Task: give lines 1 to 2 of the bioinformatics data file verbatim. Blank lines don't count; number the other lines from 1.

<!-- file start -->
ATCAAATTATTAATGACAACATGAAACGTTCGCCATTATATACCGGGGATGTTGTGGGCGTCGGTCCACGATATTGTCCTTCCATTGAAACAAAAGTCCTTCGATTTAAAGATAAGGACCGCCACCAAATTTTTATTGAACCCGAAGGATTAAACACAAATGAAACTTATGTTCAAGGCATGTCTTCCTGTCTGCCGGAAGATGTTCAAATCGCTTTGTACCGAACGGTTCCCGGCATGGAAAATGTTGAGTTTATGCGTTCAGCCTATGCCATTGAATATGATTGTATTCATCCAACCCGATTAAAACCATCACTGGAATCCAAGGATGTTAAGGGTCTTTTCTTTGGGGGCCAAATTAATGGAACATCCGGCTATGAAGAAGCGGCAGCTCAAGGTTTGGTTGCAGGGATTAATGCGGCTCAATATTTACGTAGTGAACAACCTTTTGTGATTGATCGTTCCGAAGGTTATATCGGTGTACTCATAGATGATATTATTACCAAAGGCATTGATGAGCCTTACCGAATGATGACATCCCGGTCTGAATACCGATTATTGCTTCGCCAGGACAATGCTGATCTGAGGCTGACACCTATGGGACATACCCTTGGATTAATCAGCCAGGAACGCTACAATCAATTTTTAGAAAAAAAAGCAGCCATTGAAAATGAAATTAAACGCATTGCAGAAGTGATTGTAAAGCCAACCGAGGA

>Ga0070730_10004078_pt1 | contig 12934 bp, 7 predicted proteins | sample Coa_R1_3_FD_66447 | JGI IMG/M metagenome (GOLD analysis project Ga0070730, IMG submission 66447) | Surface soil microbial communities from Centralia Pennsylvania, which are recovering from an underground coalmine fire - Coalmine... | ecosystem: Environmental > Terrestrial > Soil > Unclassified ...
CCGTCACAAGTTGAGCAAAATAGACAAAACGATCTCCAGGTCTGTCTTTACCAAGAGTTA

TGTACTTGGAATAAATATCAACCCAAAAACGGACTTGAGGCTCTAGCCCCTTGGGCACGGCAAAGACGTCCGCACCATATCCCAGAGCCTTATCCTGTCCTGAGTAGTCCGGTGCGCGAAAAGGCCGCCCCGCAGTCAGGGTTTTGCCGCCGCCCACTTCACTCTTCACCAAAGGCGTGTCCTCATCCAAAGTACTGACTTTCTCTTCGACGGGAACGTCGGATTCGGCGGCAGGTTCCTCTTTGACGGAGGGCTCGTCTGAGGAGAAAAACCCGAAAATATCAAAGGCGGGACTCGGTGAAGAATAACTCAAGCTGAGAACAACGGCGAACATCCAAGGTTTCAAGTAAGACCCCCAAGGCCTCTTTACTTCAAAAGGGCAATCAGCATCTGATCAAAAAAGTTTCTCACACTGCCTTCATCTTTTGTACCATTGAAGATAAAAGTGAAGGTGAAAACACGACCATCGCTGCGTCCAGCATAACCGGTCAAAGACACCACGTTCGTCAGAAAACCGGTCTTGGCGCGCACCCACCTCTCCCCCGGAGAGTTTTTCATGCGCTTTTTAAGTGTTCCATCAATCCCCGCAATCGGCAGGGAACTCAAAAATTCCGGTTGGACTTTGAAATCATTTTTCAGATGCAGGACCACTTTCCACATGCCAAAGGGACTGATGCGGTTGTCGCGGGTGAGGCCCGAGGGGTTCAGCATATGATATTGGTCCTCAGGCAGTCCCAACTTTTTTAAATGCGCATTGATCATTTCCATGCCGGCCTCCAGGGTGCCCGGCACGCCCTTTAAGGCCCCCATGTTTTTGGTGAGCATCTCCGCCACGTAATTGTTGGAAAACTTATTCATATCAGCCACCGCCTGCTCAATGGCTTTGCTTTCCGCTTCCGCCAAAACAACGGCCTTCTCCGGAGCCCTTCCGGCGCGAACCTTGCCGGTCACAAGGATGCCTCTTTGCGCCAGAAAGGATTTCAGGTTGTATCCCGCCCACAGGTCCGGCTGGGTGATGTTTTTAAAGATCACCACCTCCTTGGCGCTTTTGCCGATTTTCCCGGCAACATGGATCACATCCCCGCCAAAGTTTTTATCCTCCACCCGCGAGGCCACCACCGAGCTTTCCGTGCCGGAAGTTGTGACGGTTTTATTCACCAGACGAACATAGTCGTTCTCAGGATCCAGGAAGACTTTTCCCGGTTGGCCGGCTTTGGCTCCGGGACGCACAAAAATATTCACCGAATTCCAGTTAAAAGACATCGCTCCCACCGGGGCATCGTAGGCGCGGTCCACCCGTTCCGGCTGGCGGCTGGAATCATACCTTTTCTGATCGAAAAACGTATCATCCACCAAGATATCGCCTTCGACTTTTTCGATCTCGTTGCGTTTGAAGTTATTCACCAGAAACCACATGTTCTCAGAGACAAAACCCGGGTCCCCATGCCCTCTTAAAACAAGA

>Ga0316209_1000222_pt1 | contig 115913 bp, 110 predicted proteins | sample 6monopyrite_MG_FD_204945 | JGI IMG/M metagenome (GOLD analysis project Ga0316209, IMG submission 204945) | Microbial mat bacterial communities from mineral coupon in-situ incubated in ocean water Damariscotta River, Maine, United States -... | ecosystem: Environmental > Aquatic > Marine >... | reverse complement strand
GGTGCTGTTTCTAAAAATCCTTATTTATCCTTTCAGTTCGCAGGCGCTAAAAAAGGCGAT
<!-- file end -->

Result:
ATCAAATTATTAATGACAACATGAAACGTTCGCCATTATATACCGGGGATGTTGTGGGCGTCGGTCCACGATATTGTCCTTCCATTGAAACAAAAGTCCTTCGATTTAAAGATAAGGACCGCCACCAAATTTTTATTGAACCCGAAGGATTAAACACAAATGAAACTTATGTTCAAGGCATGTCTTCCTGTCTGCCGGAAGATGTTCAAATCGCTTTGTACCGAACGGTTCCCGGCATGGAAAATGTTGAGTTTATGCGTTCAGCCTATGCCATTGAATATGATTGTATTCATCCAACCCGATTAAAACCATCACTGGAATCCAAGGATGTTAAGGGTCTTTTCTTTGGGGGCCAAATTAATGGAACATCCGGCTATGAAGAAGCGGCAGCTCAAGGTTTGGTTGCAGGGATTAATGCGGCTCAATATTTACGTAGTGAACAACCTTTTGTGATTGATCGTTCCGAAGGTTATATCGGTGTACTCATAGATGATATTATTACCAAAGGCATTGATGAGCCTTACCGAATGATGACATCCCGGTCTGAATACCGATTATTGCTTCGCCAGGACAATGCTGATCTGAGGCTGACACCTATGGGACATACCCTTGGATTAATCAGCCAGGAACGCTACAATCAATTTTTAGAAAAAAAAGCAGCCATTGAAAATGAAATTAAACGCATTGCAGAAGTGATTGTAAAGCCAACCGAGGA

>Ga0070730_10004078_pt1 | contig 12934 bp, 7 predicted proteins | sample Coa_R1_3_FD_66447 | JGI IMG/M metagenome (GOLD analysis project Ga0070730, IMG submission 66447) | Surface soil microbial communities from Centralia Pennsylvania, which are recovering from an underground coalmine fire - Coalmine... | ecosystem: Environmental > Terrestrial > Soil > Unclassified ...